"After a couple weeks I should then have it down to three, and then later to one," he projects for his decision timeline. "I will probably make one official visit during the season and the other two after the season."
OK. But where does Stanford stand in his early thinking as he contemplates his list at this point? Will the Card make that cut to five coming in a couple months?
"The chances are pretty high," Powers replies. "But I've only seen [five] schools. I need to see the others to really make an informed judgement. It's anyone's game right now."
One other factor to consider in this equation is distance. That typically is a dimension we explore for more distant recruits, but for once it could work in Stanford's favor. That is, unless Powers is like many 17-year olds and fancies the idea of traveling at least outside his home area code for the college experience.
"If you live on campus, you get your own lifestyle," this prospective Cardinal says about the thought of a college experience so close to home. "My parents don't have to pop by all the time, and I would have my own life. But I would be close enough that I could come home really easily when I want to."
"I do love the state of California - it's got some great weather," Powers continues on the topic of geography and his school choice. "But I'm willing to travel. I won't just travel to anywhere, though. It needs to be a place worth going away. I don't think distance will be the most important thing in my decision."
Powers does have a three-pronged approach, though, for other factors that weigh heavily on his mind as he contemplates a difficult college selection.
"My number one criterion is academics. You don't go to college for just the heck of it - the school is the reason to be there," the student-athlete starts off. "Number two is the athletics. Third is the overall environment, with the facilities and the people."
As a junior at Serra High School, Will Powers totaled 49 tackles (including 19 solo), three sacks, eight tackles for loss, three forced fumbles, two pass deflections and one fumble recovery in his junior season. In addition to area honors, he was named Second Team Underclass All-State, though interestingly he earned these awards for his play as an offensive tackle. He only gave up one sack all year, and that came late in the 4th quarter of the game against Valley Christian's consensus All-American Jeff Schweiger.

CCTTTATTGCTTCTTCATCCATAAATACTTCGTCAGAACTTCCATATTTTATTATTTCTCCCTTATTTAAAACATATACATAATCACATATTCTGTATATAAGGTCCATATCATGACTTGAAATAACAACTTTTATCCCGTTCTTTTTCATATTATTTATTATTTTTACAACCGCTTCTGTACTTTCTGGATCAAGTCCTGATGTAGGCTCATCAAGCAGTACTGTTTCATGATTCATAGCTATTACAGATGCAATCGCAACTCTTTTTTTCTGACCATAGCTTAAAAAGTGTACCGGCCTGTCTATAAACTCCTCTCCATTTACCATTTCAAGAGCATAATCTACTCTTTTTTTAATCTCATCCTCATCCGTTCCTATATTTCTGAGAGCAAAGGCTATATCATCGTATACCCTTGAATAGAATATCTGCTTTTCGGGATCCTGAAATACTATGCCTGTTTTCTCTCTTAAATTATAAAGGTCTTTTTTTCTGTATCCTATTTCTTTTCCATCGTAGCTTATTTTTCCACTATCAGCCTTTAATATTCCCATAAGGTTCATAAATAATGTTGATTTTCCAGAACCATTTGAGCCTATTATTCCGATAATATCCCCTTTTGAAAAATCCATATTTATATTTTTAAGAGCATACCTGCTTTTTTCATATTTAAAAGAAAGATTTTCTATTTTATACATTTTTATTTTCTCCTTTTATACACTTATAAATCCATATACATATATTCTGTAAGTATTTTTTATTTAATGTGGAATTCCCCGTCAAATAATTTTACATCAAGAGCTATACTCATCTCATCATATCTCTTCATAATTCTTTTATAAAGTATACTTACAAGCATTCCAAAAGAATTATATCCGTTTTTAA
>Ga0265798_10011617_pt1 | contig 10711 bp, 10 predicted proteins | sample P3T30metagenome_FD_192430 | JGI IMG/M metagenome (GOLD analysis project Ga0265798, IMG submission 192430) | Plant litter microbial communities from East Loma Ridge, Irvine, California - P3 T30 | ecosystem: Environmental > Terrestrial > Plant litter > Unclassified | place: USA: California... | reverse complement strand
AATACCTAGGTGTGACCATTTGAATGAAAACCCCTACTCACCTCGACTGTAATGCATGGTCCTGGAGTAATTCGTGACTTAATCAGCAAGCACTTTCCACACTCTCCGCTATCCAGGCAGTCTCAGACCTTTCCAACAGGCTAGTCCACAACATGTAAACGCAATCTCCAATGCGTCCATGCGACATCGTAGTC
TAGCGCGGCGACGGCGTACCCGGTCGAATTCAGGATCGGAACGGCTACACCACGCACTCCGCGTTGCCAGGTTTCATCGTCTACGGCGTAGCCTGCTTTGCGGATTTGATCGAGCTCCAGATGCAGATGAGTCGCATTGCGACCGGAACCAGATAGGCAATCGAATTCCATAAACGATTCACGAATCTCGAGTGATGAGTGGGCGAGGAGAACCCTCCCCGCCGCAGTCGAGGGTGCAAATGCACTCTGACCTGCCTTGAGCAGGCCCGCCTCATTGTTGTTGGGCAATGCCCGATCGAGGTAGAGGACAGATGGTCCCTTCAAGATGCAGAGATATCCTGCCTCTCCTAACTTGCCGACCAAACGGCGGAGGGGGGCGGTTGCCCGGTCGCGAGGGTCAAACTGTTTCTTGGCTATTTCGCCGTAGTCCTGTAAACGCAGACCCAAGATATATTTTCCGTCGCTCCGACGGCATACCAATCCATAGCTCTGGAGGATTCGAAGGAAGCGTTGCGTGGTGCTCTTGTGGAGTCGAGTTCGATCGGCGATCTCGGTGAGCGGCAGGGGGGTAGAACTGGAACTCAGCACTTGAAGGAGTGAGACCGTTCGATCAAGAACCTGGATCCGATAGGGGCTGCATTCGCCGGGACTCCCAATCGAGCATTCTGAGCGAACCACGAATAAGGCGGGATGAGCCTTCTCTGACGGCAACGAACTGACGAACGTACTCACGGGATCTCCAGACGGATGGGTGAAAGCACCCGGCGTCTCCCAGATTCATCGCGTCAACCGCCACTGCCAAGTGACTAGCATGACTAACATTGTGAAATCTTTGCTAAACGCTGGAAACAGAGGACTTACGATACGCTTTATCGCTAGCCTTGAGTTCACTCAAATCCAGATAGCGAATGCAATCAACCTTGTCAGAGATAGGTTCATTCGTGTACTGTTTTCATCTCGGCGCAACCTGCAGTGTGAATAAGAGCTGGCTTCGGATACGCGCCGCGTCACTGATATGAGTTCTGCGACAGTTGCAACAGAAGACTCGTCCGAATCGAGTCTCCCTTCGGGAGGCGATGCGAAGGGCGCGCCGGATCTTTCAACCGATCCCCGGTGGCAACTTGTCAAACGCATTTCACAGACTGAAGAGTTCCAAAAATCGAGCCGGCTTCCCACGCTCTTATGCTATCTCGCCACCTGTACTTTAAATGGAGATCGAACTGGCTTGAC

Powers says that all schools are recruiting him strictly for defense, which makes sense given his size. At 6'4" and 220 pounds, he does not have a body quite suited to play OT at the college level. He does have the love and talent to be a bigtime DE.
"Where did I give more value to my team last year? That depends on which game you look at. But I'm further ahead on defense and I enjoy doing it," the 2005 premier Peninsula prep proclaims. "I play hard and I play fast. I play physical. There is not one technique I do best - I just play well all around."
Powers is best against the run right now, with an uncanny ability to read plays as they are developing. Pass rushing is the area where he has more room to improve as he gears up for a big senior season.
"I need quicker identification of the pass," he explains. "I'll be a more proficient pass rusher next year - just need to work on my technique. That only omes through repetition."
Returning to that sole sack he gave up on the offensive line, there is the lingering question of whether he can be the Bay Area's 2005 dynamo defensive end to live up to the Schweiger legacy. The Valley Christian DE/TE was ranked by TheInsiders as the #1 player in the West last year and the #4 defensive end in the nation. Could Powers carry those kinds of numbers when Signing Day next rolls around in February?
"College coaches have been saying I'm one of the top [defensive ends] in the nation," the elite but humble recruit admits. "But you've got to keep a straight head. As soon as you think about that kind of stuff, you lose sight of what you are trying to achieve. Jeff was obviously the top defensive end in the nation last year, at least in my mind."
Will Powers ran a 4.62 40 last May at the Stanford Nike Camp and just recently ran a 4.66 with his high school coaches. We'll be watching him at Stanford for this year's Nike Camp, where his times, numbers and performances will measure how he stacks against his contemporaries. Though he weighs 220 pounds right now, look for that to increase over the next few months. Powers played at 225 in the fall but dropped weight during the recently concluded basketball season. He aims to play between 235 and 240 this coming fall for his senior season.